How to Find Joy in the Storm

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This is so hard. I know. If you are new here and don't know my story or struggle that I am writing about, you can visit it HERE.

I am not necessarily a pessimist or a glass half empty kind of person, but when I am going through hard things that seem to be lurking around- It is hard to see the light at the end of the tunnel. I also tend to wrestle and nit pick each individual aspect of a problem while attempting to solve it on my own. I don't like to open up and be vulnerable because I am a cryer and when I feel things, crying is my reaction. for. everything. And I tend to get really upset at myself for crying. I definitely don't feel like it is a sign of weakness for other people to cry, but I definitely hate it when I cry. When I was a little girl, I would do everything in my power to stuff the crying. I bit my lower lip, hard. Sniff it away and stuff it. Be tough. I have very vivid memories of being around 5 years old and I was in trouble for something and I was doing these tactics to stop from crying and I remember my mom said to me, "Missy, you can cry." I don't think I cried. But as an adult, and especially after dealing with some emotional trauma, my two reactions are anger and crying. 

Is There Joy in the Storm?

I truly believe there is something good that can be found if we are open and willing to see it. Do you know how long I suffered in silence before I could see any joy? Too long. And do you know how long it took me to feel joy once I decided to look for the joy? Not long. 

Many of you are walking through hard things. The rip-your-guts-out-because-that-would-feel-better-than-the-emotional-pain kind of pain. A big part of me held onto the pain because it felt safe, but that was a lie. A BIG FAT LIE. Me holding onto the pain was the most destructive thing that trickled into every aspect of my life. I strained relationships with the people that were the closest to me, I shut people away because being around anyone made me have to come to terms with some of my hang ups (that I was in no place to deal with), and I was really hard on my kids for just being kids. Once I started dealing with the layers and attending a few sessions of counseling and EMDR therapy, the heaviness lifted and allowed me space to make some real change.

There was no greater feeling than to search for moments of joy because after awhile it felt so freeing. Not that a few moments of searching for joy here or there miraculously made me wholehearted all of a sudden, it is definitely a process and a learned practice- that I STILL have to go through. But what started to happen was the chains I felt bound by would one-by-one start to bust off of me.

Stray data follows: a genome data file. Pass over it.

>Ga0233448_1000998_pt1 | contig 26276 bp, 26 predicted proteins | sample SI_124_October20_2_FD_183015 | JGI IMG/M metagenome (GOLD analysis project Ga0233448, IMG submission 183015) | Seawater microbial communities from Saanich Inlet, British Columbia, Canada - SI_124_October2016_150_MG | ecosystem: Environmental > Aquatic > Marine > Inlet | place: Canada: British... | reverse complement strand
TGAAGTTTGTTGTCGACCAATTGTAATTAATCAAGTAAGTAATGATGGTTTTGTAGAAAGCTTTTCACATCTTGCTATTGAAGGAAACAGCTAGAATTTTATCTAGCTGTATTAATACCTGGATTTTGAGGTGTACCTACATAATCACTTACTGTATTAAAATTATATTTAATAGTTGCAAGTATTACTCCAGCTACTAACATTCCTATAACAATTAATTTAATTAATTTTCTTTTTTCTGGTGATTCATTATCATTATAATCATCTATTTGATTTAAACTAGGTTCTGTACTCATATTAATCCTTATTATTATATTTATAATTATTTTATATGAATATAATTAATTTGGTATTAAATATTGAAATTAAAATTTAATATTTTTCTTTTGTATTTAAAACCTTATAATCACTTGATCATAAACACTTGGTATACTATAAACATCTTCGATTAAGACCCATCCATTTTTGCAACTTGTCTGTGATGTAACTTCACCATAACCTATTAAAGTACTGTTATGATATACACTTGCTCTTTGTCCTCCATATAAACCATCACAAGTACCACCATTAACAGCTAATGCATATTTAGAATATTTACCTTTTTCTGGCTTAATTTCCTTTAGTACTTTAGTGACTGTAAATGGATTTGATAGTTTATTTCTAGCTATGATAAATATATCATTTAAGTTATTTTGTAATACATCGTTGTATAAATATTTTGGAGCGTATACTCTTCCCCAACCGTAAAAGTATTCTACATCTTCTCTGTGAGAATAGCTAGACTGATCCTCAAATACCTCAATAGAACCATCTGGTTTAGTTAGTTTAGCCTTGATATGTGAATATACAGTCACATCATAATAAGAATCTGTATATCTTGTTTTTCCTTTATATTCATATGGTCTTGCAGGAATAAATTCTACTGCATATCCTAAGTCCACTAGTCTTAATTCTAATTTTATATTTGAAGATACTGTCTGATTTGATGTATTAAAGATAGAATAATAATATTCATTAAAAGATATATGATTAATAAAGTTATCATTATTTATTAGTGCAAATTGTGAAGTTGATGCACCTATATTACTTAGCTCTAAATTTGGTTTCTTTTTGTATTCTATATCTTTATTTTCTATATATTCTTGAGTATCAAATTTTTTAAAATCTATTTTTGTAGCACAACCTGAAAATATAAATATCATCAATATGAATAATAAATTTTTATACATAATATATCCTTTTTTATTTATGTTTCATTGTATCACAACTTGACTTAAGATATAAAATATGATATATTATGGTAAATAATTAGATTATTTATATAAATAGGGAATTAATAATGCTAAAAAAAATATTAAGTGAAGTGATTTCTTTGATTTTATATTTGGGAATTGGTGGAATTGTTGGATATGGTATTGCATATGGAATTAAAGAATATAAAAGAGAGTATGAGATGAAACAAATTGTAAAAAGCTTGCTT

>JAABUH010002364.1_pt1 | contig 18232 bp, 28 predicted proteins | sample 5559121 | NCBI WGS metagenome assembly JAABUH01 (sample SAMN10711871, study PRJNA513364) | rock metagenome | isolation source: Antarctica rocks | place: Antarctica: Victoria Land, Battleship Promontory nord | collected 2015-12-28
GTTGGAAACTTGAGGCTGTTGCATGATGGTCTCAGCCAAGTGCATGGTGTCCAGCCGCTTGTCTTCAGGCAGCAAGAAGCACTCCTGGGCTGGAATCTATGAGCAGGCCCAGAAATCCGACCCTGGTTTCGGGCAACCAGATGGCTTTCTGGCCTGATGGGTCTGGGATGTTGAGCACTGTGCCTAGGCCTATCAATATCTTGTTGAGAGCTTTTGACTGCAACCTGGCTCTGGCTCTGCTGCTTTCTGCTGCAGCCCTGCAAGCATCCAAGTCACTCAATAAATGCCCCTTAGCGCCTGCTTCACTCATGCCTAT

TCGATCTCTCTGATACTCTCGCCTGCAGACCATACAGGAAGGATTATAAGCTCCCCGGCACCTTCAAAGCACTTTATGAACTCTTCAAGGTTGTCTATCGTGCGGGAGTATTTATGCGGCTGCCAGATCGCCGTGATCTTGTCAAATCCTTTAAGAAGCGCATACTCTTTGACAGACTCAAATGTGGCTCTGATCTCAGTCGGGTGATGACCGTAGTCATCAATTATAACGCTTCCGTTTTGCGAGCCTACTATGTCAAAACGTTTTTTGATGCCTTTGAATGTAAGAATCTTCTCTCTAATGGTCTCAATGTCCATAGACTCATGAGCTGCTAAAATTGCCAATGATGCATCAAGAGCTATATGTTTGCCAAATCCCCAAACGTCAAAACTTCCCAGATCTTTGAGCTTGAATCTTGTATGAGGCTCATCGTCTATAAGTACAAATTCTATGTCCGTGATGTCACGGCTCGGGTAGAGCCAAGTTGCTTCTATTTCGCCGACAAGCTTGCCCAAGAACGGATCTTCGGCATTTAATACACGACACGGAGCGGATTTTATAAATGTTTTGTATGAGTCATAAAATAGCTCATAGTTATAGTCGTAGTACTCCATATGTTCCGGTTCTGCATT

All it Takes is A Mustard Seed

And He said to them, “Because of the littleness of your faith, for truly I say to you, if you have the faith the size of a mustard seed, you will say to this mountain, ‘Move from here to there,’ and it will move; and nothing will be impossible to you.
— Matthew 17:20

This is where having any form of faith will carry you through the storm. Our minds are incredibly powerful. It can be the source of our biggest struggles and our biggest victories, based on the conversations we have with ourselves. When we speak to ourselves, it tends to be more negative than most people would say to your face. Let's stop doing that. The miraculous thing about having faith in yourself while in the midst of a struggle is that it doesn't take monumental amounts of faith. It can literally be as small as a mustard seed. The only kicker is that it must be real. You must really mean it. I have attempted many times to have fake faith in myself countless times and it worked out 0% of the time. The "fake it until you make it" rhetoric sounds nice, but when it comes to you overcoming something as dark as guilt, shame, grief, betrayal, sadness, depression, etc. this 'fake it til you make it' mentality just pushes people away, makes you feel more lonely than ever. That is an absolute recipe for disaster- in my experience- when trying to get back to a place in the light again. Sometimes that tunnel is super dark and there seems to be no light at the end. Keep walking. Keep looking for moments of joy everywhere you go. I kept a journal and I wrote positive affirmations to myself everyday. Here is an example of the things I would write:

  • There is a purpose to this pain 
  • God saved Ellie. How will He use that to heal others?
  • You are loved
  • You are enough
  • You are worth it
  • Soften your walls
  • Let people in

Then I would list the moments of joy that I found at the end of that day. Some days were blank- too many than I would like to admit. Other days it would be the sound of my son's laugh, the sunrise, the sunset, the smell of fragrant grass or a flower, rain, hot air balloons, my husband coming home from work after a long stretch, freshly washed sheets-- to name a few. That last one just elicited a joy response just by typing it! I absolutely love crisp clean sheets!! 

Keep Walking and Pray

I promise if you are committed to seeing joy, you will. It may take some time, longer than you might like. Have faith, keep walking, write positive affirmations, look for the joy, and pray. 

Consider it pure joy, my brothers and sisters, whenever you face trials of many kinds, because you know that the testing of your faith produces perseverance.
— James 1:2-3

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